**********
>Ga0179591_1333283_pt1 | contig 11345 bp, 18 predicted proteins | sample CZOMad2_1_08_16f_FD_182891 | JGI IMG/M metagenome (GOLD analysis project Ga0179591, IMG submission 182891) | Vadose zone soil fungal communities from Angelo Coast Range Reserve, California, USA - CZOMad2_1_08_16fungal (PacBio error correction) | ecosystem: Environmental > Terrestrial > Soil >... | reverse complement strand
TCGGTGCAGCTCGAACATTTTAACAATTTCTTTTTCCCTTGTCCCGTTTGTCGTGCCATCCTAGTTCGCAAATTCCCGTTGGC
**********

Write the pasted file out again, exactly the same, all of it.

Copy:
>Ga0179591_1333283_pt1 | contig 11345 bp, 18 predicted proteins | sample CZOMad2_1_08_16f_FD_182891 | JGI IMG/M metagenome (GOLD analysis project Ga0179591, IMG submission 182891) | Vadose zone soil fungal communities from Angelo Coast Range Reserve, California, USA - CZOMad2_1_08_16fungal (PacBio error correction) | ecosystem: Environmental > Terrestrial > Soil >... | reverse complement strand
TCGGTGCAGCTCGAACATTTTAACAATTTCTTTTTCCCTTGTCCCGTTTGTCGTGCCATCCTAGTTCGCAAATTCCCGTTGGC